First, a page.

Band Zuzanna Szymanska and Jonathan Cable
BERLIN/LONDON, March 3 (Reuters) – House prices in Germany’s booming property market are set to rise sharply again in 2022 and, while the pace will ease in coming years, increases will still outpace headline inflation, according to a Reuters poll.
As in much of the world, many Germans have spent most of the coronavirus pandemic working from home and those who could afford to move have sought larger and more expensive properties, fueling rising house prices. .
Years of ultra-low borrowing costs have also made it less expensive for people to expand or for first-time buyers to get on the property ladder.
Historically, the German housing market was dominated by renters, but the desire for a safe haven investment, as well as speculators, have increased in recent years, adding to the boom in the property market.
Isabel Schnabel, a member of the board of the European Central Bank, said in February that the bank should take into account soaring house prices when assessing inflation.
Much of the polling was conducted before Russia invaded Ukraine, which could delay – or limit – any ECB consideration of tighter monetary policy. This in turn could support the housing market in the short term.
House prices rose about 10% last year and are expected to rise 6.3% this year, according to the Reuters poll from February 10 to March 2 of 16 real estate market experts. This pace is expected to slow to 4.5% next year and then to 2.8% in 2024.
Yet consumer price inflation was pegged at 3.0%, 1.8% and 1.9%, respectively, in a January Reuters poll and the latest house price forecasts were an update. day compared to the respective 6.0%, 4.0% and 2.0% given in November. ECILT/EU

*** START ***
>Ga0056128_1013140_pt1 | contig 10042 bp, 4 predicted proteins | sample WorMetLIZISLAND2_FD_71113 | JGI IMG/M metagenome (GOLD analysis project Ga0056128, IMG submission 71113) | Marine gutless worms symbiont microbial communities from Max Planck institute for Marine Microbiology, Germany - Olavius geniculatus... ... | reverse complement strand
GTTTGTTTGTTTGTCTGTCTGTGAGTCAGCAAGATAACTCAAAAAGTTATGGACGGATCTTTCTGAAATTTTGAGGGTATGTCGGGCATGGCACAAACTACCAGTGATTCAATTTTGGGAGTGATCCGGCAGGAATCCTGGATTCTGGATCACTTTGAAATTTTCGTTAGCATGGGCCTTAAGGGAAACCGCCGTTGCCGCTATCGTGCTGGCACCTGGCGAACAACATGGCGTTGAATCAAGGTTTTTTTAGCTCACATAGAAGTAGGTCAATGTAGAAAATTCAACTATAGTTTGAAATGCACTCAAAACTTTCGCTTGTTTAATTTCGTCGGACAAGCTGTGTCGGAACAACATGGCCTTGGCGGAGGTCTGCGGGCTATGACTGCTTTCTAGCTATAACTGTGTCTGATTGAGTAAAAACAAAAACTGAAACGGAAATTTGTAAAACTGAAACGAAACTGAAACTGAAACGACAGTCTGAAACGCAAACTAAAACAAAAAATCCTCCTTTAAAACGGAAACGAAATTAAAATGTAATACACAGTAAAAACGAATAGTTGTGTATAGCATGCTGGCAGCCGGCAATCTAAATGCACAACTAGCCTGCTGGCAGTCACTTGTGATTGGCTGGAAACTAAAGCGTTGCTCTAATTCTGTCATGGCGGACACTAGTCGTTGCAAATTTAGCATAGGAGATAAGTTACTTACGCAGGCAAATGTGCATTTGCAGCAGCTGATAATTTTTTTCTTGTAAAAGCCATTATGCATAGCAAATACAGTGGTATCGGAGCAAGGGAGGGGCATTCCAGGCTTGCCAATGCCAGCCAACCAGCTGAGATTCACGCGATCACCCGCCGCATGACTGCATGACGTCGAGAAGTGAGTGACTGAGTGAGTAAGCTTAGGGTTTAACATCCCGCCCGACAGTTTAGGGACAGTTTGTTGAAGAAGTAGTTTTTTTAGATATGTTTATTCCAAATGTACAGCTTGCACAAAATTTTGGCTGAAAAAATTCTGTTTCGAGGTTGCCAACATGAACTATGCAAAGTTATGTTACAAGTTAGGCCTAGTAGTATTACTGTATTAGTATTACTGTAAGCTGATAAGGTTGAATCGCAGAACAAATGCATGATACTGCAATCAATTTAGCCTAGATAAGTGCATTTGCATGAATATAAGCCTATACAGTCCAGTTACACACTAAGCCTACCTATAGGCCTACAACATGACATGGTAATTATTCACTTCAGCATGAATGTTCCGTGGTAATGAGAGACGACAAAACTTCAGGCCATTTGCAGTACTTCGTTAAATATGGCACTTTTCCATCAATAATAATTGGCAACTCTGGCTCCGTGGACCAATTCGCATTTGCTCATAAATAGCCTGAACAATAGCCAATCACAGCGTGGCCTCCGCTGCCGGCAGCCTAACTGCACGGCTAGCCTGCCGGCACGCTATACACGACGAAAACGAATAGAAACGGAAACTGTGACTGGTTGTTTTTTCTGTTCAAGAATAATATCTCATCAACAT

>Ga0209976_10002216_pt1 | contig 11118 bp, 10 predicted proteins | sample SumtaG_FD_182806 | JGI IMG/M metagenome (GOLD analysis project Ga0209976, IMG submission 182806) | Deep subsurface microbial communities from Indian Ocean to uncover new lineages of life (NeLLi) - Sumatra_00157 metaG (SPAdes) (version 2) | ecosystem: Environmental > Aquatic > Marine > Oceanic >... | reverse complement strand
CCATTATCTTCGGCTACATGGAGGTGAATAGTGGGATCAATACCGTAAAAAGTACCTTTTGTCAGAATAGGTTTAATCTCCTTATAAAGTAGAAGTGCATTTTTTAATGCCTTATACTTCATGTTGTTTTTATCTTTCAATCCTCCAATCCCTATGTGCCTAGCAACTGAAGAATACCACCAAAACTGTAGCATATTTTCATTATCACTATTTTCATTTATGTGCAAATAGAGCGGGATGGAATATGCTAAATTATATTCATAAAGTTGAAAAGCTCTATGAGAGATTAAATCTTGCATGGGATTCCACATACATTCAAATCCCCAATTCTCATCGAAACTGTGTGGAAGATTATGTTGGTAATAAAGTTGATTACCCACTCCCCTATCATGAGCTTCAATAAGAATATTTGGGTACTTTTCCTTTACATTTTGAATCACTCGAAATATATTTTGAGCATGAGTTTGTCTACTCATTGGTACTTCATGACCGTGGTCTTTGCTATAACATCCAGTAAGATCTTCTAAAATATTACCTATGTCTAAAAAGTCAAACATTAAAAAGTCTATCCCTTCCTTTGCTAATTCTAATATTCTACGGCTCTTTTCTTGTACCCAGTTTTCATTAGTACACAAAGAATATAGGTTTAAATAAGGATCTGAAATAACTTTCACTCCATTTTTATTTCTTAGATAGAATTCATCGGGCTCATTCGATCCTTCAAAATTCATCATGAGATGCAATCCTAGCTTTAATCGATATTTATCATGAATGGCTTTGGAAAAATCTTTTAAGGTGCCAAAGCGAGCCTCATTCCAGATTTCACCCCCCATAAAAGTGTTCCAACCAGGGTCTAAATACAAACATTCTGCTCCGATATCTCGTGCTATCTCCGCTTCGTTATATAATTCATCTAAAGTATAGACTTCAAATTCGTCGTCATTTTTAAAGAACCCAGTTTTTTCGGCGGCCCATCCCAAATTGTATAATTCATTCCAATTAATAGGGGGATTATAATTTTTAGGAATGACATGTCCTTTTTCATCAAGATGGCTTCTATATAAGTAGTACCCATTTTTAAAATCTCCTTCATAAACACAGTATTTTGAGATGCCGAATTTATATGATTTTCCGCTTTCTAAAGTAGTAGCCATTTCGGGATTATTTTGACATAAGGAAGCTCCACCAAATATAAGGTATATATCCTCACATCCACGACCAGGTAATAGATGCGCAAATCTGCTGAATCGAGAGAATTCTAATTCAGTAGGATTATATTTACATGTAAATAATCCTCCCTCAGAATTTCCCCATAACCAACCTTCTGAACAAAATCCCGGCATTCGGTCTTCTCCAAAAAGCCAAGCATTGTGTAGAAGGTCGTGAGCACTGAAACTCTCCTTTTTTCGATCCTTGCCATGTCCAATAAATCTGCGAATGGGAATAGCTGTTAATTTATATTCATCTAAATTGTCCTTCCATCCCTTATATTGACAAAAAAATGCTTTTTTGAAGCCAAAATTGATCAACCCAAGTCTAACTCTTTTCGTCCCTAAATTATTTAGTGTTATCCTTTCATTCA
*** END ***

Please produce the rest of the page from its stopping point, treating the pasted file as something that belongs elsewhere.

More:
“House prices will continue to rise, albeit at a somewhat slower pace than in previous years,” said Carsten Brzeski, global head of macro at ING.
“Both the mismatch between supply and demand, currently fueled by a stagnant supply, as well as the high costs of materials and construction and the fight against climate change, for which energy efficient housing plays a major role, will continue to drive up house prices for years to come.”
Germany should rein in soaring house prices by setting caps on mortgages and forcing banks to build up more capital, the Union’s financial stability watchdog said last month. European.
“The house price-to-income ratio is still higher than during the housing boom of the 1990s, especially in big cities,” said Marco Wagner, senior economist at Commerzbank.
Asked to rate the affordability of German property prices on a scale of 1 to 10 where 1 was extremely cheap and 10 extremely expensive, analysts rated them 8. This matched the previous estimate and one of the highest medians given compared to other Reuters polls for major housing markets.
Respondents to an additional question said the ECB would need to raise its refinancing rate to 1.50% this year to slow activity significantly. It currently sits at zero and only 13 of 43 economists in a separate Reuters poll of ECB policy have seen it rise at all this year.
“To significantly slow activity, a sharp rise in interest rates is needed, which is not to be expected at this point,” said Pekka Sagner, economist for housing policy and real estate economics at the German Economic Institute.
(Reporting by Jonathan Cable in London and Zuzanna Szymanska in Berlin; Additional reporting and polling by Swathi Nair and Susobhan Sarkar in Bengaluru; Editing by Ross Finley and Gareth Jones)
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